Needless to say, I was pretty pumped to hear Rhino was releasing a motorized slider system and asked us over at Lightstalking to test it out and share our honest opinions about our experience with it. I wasn't sure what to all expect in the beta model they agreed to send over, as their Kickstarter shows an assortment of different options. What I ended up receiving was the 24″ Rhino Slider EVO Carbon (4 lbs w/15lb load capacity) and the motion controller. There was also an user manual, which, refreshingly, was almost unnecessary as the setup and operation is incredibly obvious.
Since I was working with a beta unit, I didn't get all of the accessories being introduced with the system such as the flywheel, cable release, or the Rhino Arc–though I am highly anticipating getting my hands on a flywheel and Arc as soon as they are ready to ship. I'm also considering moving up to the 42″ carbon rails, as the added length seems beneficial to the types of work I plan on using the setup for, so be on the look out for updates of this review as I upgrade.
And, while we're on the topic of upgrading rails, it should be noted that Rhino has made this new EVO system compatible with past Rhino sliders, making it easy for existing Rhino owners to move up to the latest technology. In an technology driven world where things so quickly become obsolete, I found this to be a highly welcoming detail.
I also want to note the motor controller which will be shipped to consumers will have two modes:
- Live Motion — Has two options, one which allows you to create a custom move and one which allows you to move the slider by turning the knob on the motion controller. Both of these worked brilliantly on my beta unit.
- Timelapse — Again, there are two more options, one for simple time lapse and one for advanced time lapse. Due to the fact that I was working with a beta model, I was only able to test the simple time lapse function, which performed flawlessly.The systems that will ship to consumers will have both (simple and advanced time lapse) options available right out of the box and all future updates can be installed via a microSD card.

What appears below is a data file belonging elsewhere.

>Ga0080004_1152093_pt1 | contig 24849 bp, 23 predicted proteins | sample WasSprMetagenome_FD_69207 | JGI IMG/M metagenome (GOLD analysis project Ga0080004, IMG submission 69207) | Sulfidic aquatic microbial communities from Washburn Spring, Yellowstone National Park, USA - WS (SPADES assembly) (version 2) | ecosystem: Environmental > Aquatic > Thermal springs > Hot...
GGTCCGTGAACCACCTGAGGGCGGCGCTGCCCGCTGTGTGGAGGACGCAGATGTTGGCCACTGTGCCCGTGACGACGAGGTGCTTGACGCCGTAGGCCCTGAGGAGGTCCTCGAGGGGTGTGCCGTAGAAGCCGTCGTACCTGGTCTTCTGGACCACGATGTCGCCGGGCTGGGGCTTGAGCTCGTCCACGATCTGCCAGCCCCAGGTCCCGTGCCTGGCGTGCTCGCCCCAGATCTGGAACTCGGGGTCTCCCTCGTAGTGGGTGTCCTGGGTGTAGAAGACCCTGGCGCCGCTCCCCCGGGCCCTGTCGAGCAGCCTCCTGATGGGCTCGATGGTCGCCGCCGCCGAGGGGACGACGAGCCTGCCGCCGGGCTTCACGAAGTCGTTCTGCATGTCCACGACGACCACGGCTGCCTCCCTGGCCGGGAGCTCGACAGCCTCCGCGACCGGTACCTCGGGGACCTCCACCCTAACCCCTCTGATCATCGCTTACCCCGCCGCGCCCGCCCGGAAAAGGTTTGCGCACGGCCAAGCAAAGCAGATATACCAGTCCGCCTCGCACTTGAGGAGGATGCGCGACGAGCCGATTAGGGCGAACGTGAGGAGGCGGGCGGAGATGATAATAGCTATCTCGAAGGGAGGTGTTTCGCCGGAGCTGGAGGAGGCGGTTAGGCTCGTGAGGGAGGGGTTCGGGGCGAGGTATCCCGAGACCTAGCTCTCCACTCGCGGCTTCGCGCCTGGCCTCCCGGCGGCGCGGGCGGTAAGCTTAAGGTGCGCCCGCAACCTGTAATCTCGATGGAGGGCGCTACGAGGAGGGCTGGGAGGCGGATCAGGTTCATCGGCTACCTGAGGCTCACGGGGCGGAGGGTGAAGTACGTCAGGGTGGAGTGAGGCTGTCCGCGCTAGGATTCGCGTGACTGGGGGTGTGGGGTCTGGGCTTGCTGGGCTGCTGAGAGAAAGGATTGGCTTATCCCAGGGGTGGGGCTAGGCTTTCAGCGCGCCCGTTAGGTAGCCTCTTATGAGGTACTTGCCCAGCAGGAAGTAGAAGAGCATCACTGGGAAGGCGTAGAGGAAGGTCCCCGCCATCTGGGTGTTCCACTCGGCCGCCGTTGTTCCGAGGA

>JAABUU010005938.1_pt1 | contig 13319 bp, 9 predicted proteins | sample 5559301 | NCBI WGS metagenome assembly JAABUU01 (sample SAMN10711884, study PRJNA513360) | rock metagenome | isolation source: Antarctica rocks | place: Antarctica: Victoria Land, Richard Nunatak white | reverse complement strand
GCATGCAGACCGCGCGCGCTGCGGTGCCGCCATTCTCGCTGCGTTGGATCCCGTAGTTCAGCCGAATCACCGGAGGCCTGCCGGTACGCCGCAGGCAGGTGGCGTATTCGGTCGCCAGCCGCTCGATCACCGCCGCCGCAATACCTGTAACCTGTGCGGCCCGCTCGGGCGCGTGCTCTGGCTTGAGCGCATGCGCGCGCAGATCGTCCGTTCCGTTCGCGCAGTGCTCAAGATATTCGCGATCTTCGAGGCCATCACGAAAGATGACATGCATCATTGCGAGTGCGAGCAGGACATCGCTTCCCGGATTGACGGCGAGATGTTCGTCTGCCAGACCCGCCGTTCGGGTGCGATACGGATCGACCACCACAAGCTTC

I received a beta unit two days before I was set to go on a week long, multi-island look-about back home in Hawaii. Typically, I'd be nervous taking out new equipment without being able to use and get to know it at home first. But, after unboxing the package, I was relieved at how user friendly the entire setup was. I went from unboxing, to assembling, to programming my own custom moves in under five minutes. I was feeling pretty confident using the EVO right from the beginning.
Rhino is a trusted name when it comes to photography gear and it came as no surprise to me at how well built the motorized camera slider was built; I suspect anyone else who has used a Rhino slider in the past will have a similar outlook, but for those of you who haven't, this is what I can tell you about the beta unit I received: it's incredibly sturdy, the legs which are already attached to the slider are trustworthy, even in extremely windy, inclement weather. They withstood the strong summit winds 13,000+ above sea level on top of Mauna Kea without an issue.